How Do We Hear Sounds?
Properties of Sounds
Sounds, or sound waves, are air vibrations processed by the auditory system. Sometimes, these air vibrations can be felt, as with bass instruments, where mechanical pulsations cause both the air and the floor to vibrate. Just like light, sounds may be classified in terms of frequency, amplitude and complexity. Frequency denotes the number of sound waves that occur in a period of time, and is more commonly known as pitch. Low-frequency sound waves have low pitch, while high-frequency sound waves have high pitch. Amplitude refers to the height of sound waves, and is more commonly known as loudness. High-amplitude sounds are loud, while low-amplitude sounds are soft. Lastly, complexity, or timbre, differentiates between sounds of the same pitch. For example, if your mother and sister are singing the same pitch, you will still be able to distinguish which voices come from whom because their voices have different timbres.
Divisions and Parts of the Ear
The ear is divided into three - outer, middle and inner - and each division has its own purpose or role.
The function of the outer ear is to collect and direct sound waves towards the middle and inner divisions of the ear. It is composed of the pinna and the auditory canal. The pinnae in some animals are movable, like with cats and dogs, to help them locate sounds better. The pinnae across the animal kingdom also vary in size; for example, elephants have very large pinnae (in relation to their heads), compared to humans.
The function of the middle ear is to amplify sounds. It is composed of the ear drum, and three of the smallest bones in the body - the hammer, anvil and stirrup.
The function of the inner ear is to convert sound waves, or mechanical energy, into electrochemical energy. It is composed of the oval window, the cochlea, the auditory nerve and semicircular canals. Inside the cochlea are fluid-filled canals, the basilar membrane, hair cells and the tectorial membrane. Hair cells act as sensory receptors, triggering action potential to the auditory nerve, which, in turn, transmits auditory sensory information to the brain.
Two important theories explain how the ear registers sound frequency. According to the Place Theory, high-frequency sounds are registered near the oval window, while low-frequency sounds are registered at the tip of the cochlea. The place theory was formulated by Georg von Bekesy (1960) from his experiments with oval windows of human cadavers, which won him the Nobel Prize in 1961. The Frequency Theory, on the other hand, states that low-frequency sounds are vaguely displaced and not precisely registered at the tip of the cochlea. The theory suggests that the frequency of sound registered is more or less similar to, and therefore can be measured according to, the rate of neuronal firing in hair cells. The problem with this theory, however, is that neuronal firing is limited to a thousand, posing problem in explaining high-frequency sounds. Together, the place theory and frequency theory shed light into where and how sounds are registered in the ear.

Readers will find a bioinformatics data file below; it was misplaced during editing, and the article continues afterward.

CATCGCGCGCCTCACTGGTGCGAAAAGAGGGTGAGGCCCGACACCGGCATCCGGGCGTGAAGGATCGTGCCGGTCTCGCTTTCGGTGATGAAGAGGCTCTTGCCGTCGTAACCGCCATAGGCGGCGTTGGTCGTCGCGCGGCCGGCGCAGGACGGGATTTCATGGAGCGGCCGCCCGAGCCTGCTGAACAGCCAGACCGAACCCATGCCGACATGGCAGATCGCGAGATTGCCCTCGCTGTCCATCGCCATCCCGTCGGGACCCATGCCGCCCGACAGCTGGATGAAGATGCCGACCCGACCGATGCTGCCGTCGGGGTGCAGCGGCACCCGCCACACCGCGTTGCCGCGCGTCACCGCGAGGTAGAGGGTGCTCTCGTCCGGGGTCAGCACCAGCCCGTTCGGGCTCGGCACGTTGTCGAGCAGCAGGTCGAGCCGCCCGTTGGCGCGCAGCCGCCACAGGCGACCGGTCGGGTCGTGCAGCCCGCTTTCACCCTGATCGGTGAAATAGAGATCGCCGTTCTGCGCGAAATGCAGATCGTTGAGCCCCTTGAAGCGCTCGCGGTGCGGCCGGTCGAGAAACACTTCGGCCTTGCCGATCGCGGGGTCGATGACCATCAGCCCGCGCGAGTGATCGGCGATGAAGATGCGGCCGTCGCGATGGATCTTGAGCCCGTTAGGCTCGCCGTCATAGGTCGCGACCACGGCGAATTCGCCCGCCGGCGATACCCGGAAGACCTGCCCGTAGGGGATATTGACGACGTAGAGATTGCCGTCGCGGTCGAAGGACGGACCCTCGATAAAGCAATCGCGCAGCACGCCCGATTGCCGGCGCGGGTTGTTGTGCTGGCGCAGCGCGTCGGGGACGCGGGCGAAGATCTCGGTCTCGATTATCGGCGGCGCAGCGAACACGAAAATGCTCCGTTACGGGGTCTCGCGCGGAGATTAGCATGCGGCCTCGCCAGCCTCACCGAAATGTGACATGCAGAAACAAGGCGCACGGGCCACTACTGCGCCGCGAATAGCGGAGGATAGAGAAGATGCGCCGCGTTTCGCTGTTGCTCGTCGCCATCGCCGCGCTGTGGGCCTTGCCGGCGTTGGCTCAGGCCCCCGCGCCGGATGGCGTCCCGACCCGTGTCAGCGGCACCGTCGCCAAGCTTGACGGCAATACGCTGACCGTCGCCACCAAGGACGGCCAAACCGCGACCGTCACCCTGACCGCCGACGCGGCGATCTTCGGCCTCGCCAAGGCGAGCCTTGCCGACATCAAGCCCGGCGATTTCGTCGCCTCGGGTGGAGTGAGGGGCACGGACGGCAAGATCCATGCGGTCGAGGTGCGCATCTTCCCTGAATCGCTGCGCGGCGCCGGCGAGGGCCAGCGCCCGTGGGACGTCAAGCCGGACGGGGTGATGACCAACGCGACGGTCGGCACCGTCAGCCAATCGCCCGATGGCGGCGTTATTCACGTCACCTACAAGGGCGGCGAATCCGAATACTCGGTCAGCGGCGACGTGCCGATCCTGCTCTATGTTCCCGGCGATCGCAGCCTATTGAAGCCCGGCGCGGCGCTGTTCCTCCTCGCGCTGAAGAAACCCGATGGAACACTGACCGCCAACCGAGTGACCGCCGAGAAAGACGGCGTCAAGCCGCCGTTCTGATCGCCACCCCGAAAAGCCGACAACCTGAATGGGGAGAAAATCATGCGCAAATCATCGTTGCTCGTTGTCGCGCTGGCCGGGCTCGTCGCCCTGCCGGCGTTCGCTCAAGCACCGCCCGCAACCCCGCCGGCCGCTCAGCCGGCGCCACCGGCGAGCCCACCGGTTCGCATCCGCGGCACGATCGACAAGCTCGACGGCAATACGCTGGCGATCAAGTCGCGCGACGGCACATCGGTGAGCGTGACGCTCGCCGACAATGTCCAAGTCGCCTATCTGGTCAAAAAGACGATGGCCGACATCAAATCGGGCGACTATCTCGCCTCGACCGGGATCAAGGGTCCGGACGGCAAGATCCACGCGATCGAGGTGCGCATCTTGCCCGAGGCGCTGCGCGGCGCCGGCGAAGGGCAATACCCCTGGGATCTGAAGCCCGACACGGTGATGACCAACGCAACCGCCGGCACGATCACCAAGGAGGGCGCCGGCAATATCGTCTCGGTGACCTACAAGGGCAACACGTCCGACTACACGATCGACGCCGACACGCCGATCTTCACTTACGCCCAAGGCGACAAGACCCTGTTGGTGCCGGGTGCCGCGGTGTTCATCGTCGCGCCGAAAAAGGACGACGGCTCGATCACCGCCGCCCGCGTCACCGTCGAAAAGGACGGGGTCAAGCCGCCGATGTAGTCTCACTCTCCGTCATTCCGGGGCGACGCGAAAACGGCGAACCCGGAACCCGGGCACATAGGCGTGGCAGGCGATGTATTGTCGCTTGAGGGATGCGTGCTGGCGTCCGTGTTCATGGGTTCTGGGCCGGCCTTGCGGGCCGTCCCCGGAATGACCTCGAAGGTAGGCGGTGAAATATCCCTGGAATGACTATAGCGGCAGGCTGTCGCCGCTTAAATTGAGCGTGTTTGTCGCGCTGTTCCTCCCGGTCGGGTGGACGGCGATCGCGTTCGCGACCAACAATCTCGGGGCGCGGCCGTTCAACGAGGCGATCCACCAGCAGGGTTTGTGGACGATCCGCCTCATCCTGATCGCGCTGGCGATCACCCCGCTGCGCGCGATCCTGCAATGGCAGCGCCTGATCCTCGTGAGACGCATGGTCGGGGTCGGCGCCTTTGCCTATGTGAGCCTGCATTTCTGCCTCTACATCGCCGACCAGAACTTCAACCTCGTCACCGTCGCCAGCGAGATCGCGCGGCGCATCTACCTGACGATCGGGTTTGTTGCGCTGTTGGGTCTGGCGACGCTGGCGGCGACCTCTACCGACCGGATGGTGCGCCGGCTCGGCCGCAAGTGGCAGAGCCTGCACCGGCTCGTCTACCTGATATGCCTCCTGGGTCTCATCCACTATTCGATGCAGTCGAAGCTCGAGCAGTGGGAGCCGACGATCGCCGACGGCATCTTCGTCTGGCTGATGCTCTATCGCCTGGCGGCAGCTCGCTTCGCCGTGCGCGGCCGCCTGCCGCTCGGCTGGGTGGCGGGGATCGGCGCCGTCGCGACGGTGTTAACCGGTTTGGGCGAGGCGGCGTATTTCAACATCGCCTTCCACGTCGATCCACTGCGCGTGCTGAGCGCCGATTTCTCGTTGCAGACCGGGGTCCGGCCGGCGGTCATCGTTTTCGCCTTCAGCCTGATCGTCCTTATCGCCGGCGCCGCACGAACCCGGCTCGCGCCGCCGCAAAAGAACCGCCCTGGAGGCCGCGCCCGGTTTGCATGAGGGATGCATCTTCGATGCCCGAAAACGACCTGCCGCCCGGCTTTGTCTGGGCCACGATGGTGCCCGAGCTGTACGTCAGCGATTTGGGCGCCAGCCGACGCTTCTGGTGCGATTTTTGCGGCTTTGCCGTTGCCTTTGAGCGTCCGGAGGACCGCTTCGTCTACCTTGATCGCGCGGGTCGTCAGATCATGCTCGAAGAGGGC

Auditory Processing in the Brain
The brain interprets auditory sensory information from both ears to locate where sounds are coming from. This is because timing is naturally different for both ears. Furthermore, our face serves as a wall that creates a sound shadow, changing the sounds' timbre from one ear to another. Bats are nocturnal hunters, and they rely primarily on echolocation to see at night. This shows that bats are quite adept at utilizing both their ears not only to locate sounds, but also to avoid obstacles and catch preys. Humans, however, are day-hunters and are more dependent on visual information, making them less at par on sound localization with the rest of the animal kingdom.
Just like with the visual system, auditory nerves from the left and right ears cross over, so that most auditory information coming from the left ear are registered at the right auditory cortex of the temporal lobe, and vice versa. Similarly, specialized neurons in the auditory cortex process different sound features, and parallel processing and binding also occur for both the "what" and "where" pathway - pathways for identifying and locating sound waves.
Noise and Decibels
Sound amplitude is measured in decibels (dB). Six additional decibels means that sound is twice as loud as before. A quiet library is measured 30 dB on average, a typical conversation is 63 dB, heavy city traffic is 90 dB, a car horn is 100 dB, a jack-hammer is 120 dB, rock band at close range is measured 130 dB and 140 dB if measured in front of the speaker, and a rocket launch produce around 180 dB sound waves. Ideally, sounds reaching 120 dB or more are considered "noise".
The problem with auditory noise is the lack of control we have over them. We cannot just fold our ears to keep sounds from coming in. Furthermore, psychological research shows that noisy environments negatively affect both our physical and mental health. For instance, it was found out that New York children residing at lower floors scored lower on reading tests than those who live in the upper floors (Cohen, Glass & Singer, 1973); and that children who reside near Los Angeles International Airport, where more than 300 jets are launched every day, have higher blood pressure and are more easily distracted, than children who live in quieter environments (Cohen at al., 1981). High-amplitude sounds can also damage the ear, causing blistered and popping hair cells, softened and swollen hair tissues, and scarred and degenerating auditory nerves. Symptoms of ear damage include hearing ringing, buzzing and muffling sounds, difficulty perceiving words, and trouble hearing conversations under background noise.